Bherd is a special place. It's pronounced "be heard," but if you say it like "bird," owners Michele and John Osgood are okay with that, too. (Birds have turned out to be a theme for several artists associated with the gallery.) Michele is the friendly, collaborative, and organized gallery director, and she also maintains a blog devoted not only to Bherd happenings but also to "urban and contemporary art" across the Northwest.
John is a talented painter who can create compelling surfaces containing mythic but relatable characters. He creates both studio and street works that blend graphic-influenced figuration and atmospheric abstraction. And he paints collaboratively, with artists like CASH and others.
TIGHT AS A DUTCH MASTER But you know him as the Seattle artist Ego.
Their greater goal, beyond sharing what they make, is to create a space for their kind of work. In some ways, it's easier to say what their work is not rather than what it is, because it's pretty diverse. It's not academic, dusty, or dry. This is not to say that the "urban and contemporary art" of Bherd is good and the art of MFA programs is bad. There's plenty of bad and predictability to go around in any given category of art. But Bherd represents a type of energy Seattle would be lost without.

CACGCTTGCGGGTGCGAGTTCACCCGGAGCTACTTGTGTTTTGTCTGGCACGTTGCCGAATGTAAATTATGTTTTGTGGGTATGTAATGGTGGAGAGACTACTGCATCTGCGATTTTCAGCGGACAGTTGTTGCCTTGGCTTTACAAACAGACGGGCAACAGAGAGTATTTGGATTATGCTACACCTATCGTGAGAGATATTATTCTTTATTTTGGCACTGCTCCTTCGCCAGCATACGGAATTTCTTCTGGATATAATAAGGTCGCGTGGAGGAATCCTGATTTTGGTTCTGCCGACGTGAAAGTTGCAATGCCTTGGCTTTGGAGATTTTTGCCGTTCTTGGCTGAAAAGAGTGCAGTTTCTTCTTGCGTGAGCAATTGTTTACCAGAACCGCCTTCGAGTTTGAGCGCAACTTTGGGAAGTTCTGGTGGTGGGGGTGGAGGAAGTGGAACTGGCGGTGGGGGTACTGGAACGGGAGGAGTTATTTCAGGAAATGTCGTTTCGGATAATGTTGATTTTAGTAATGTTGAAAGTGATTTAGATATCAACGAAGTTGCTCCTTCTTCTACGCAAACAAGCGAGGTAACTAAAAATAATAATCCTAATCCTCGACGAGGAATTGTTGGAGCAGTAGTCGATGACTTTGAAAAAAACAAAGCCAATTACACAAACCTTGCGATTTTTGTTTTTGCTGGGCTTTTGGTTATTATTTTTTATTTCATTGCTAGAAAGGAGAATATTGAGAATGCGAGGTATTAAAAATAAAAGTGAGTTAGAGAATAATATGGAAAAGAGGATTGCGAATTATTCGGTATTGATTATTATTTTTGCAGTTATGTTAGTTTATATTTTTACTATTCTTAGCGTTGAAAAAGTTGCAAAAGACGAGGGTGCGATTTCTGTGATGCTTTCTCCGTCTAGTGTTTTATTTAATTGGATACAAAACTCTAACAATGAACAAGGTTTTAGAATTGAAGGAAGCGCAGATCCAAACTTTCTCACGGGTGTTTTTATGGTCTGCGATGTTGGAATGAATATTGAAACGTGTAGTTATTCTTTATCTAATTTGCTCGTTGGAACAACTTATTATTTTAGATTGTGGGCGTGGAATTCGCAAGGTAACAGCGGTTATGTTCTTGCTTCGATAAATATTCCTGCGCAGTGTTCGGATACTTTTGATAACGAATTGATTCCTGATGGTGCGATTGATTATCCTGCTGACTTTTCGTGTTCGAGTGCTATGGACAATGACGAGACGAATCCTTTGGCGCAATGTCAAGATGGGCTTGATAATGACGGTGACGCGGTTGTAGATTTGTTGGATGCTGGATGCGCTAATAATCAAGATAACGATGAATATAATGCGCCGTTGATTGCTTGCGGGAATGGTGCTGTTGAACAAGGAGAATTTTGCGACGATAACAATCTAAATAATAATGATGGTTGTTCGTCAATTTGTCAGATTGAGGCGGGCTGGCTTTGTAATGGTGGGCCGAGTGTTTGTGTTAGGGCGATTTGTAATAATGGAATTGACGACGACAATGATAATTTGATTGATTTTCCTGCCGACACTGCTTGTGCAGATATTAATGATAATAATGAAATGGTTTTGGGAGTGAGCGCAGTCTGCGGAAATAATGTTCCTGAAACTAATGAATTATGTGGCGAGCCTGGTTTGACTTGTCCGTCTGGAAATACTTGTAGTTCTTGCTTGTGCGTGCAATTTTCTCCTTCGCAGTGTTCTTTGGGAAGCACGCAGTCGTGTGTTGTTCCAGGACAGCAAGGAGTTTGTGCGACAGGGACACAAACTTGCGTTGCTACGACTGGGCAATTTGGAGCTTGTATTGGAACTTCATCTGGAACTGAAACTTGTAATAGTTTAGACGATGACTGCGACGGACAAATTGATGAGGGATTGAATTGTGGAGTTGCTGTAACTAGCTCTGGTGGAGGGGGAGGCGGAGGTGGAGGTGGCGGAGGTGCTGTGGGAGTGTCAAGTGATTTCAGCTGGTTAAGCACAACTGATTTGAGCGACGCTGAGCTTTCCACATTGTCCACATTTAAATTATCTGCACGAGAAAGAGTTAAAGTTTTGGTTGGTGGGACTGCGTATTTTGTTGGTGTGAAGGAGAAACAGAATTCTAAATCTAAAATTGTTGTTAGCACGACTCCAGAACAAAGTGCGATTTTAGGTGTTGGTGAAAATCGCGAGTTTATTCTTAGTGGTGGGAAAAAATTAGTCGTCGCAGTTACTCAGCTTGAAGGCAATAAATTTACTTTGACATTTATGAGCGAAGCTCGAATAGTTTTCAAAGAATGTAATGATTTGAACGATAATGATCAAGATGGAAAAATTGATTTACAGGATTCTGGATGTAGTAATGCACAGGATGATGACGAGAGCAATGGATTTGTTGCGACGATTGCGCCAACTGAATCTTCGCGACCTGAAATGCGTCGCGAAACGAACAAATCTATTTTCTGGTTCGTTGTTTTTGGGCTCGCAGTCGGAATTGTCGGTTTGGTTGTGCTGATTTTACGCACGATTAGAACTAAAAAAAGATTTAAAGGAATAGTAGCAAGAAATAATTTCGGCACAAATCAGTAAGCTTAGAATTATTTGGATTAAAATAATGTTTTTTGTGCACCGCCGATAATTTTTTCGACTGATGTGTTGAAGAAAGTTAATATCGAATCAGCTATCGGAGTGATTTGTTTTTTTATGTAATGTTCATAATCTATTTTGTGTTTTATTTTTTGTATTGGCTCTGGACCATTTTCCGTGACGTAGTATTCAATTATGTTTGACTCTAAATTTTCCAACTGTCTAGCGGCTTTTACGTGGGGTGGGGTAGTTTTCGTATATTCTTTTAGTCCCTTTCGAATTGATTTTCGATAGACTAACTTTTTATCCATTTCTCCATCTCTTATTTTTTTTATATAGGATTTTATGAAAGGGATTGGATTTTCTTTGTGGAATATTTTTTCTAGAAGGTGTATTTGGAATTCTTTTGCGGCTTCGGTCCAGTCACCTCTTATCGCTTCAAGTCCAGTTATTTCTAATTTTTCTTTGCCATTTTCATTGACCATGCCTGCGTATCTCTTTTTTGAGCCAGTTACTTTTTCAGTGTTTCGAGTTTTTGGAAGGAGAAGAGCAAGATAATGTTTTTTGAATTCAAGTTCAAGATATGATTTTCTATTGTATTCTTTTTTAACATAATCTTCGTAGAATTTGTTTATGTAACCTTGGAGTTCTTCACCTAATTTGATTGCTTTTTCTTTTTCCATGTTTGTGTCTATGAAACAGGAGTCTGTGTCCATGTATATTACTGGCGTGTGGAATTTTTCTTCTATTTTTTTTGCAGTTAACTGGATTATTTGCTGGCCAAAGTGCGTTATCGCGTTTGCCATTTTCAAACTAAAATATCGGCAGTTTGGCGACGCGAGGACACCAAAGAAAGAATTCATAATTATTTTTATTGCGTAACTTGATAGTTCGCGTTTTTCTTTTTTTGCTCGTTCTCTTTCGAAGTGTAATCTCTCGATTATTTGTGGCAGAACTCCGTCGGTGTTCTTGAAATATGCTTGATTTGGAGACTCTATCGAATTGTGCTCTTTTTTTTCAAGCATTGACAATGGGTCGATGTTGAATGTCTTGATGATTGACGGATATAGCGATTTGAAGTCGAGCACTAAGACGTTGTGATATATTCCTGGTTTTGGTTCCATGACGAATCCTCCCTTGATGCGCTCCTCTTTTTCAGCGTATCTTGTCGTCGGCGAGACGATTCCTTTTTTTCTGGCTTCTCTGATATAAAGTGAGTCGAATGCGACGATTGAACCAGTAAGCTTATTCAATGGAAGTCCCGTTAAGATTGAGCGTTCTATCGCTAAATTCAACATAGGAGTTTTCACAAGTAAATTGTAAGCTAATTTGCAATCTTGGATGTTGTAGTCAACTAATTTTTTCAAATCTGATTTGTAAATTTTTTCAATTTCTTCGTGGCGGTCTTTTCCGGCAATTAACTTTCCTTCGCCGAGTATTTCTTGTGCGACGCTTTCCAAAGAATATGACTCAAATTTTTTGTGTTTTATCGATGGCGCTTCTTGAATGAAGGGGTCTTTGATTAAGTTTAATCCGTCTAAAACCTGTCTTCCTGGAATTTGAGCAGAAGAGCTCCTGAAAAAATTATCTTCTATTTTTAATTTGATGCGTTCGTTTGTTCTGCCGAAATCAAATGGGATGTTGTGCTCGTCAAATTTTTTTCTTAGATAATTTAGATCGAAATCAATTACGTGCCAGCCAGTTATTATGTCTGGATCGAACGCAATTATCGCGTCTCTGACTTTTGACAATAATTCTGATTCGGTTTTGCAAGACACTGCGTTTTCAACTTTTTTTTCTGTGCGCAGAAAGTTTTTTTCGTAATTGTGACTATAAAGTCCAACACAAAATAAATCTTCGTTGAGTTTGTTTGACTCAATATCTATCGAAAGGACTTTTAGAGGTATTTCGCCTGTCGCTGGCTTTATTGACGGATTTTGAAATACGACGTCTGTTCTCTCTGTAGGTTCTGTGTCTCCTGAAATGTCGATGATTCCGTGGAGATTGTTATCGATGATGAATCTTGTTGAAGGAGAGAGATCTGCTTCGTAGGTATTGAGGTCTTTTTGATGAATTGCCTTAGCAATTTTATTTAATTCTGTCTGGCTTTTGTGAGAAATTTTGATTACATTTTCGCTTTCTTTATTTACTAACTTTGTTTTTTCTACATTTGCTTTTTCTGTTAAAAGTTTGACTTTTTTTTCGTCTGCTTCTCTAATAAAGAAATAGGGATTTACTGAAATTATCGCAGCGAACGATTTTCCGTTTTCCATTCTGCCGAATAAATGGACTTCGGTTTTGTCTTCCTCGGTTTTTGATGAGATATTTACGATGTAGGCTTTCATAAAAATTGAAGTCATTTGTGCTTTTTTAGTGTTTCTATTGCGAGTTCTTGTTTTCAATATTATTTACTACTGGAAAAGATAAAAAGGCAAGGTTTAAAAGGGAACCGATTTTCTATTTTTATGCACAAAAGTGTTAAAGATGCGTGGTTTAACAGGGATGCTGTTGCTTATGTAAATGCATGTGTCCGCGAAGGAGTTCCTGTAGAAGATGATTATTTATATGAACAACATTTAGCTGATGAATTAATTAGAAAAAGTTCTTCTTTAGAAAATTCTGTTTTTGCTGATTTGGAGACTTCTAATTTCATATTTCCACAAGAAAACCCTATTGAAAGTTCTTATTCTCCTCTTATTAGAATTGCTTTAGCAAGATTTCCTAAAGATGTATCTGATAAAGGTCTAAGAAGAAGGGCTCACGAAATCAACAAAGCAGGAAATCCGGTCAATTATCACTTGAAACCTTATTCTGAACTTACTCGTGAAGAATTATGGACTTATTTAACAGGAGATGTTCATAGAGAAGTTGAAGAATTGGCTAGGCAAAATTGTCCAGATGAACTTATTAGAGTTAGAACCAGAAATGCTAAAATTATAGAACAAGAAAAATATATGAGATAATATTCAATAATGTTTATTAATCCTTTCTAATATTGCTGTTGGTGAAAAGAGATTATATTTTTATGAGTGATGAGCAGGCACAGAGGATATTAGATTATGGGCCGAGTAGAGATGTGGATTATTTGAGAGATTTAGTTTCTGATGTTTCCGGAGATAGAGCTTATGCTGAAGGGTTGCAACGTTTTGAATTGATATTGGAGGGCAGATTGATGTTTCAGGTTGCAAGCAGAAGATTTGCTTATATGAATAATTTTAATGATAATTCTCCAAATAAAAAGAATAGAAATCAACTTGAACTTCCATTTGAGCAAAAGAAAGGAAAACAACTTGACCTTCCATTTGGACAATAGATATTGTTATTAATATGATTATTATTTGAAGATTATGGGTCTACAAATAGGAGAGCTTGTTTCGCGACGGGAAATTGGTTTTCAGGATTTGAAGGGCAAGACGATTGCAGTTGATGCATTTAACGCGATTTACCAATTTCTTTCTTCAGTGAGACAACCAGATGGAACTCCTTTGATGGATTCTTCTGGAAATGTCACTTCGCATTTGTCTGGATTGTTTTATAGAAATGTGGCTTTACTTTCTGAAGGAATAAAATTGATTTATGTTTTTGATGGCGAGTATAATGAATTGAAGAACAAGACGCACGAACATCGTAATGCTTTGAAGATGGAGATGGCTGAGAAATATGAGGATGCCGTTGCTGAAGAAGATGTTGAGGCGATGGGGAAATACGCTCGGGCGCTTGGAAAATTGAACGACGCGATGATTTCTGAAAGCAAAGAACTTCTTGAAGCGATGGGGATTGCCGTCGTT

It involves monsters and robots and low riders and rainy streets and animals with naked-lady bodies. It involves characters like the artist Marty Gordon, a former minister whose collages are layered with references to holy books as well as outer space. Some of the painters who show at Bherd work loose and flowing (Kate Protage, Chris Sheridan), while others are tight as Dutch masters (Ego, Joe Vollan).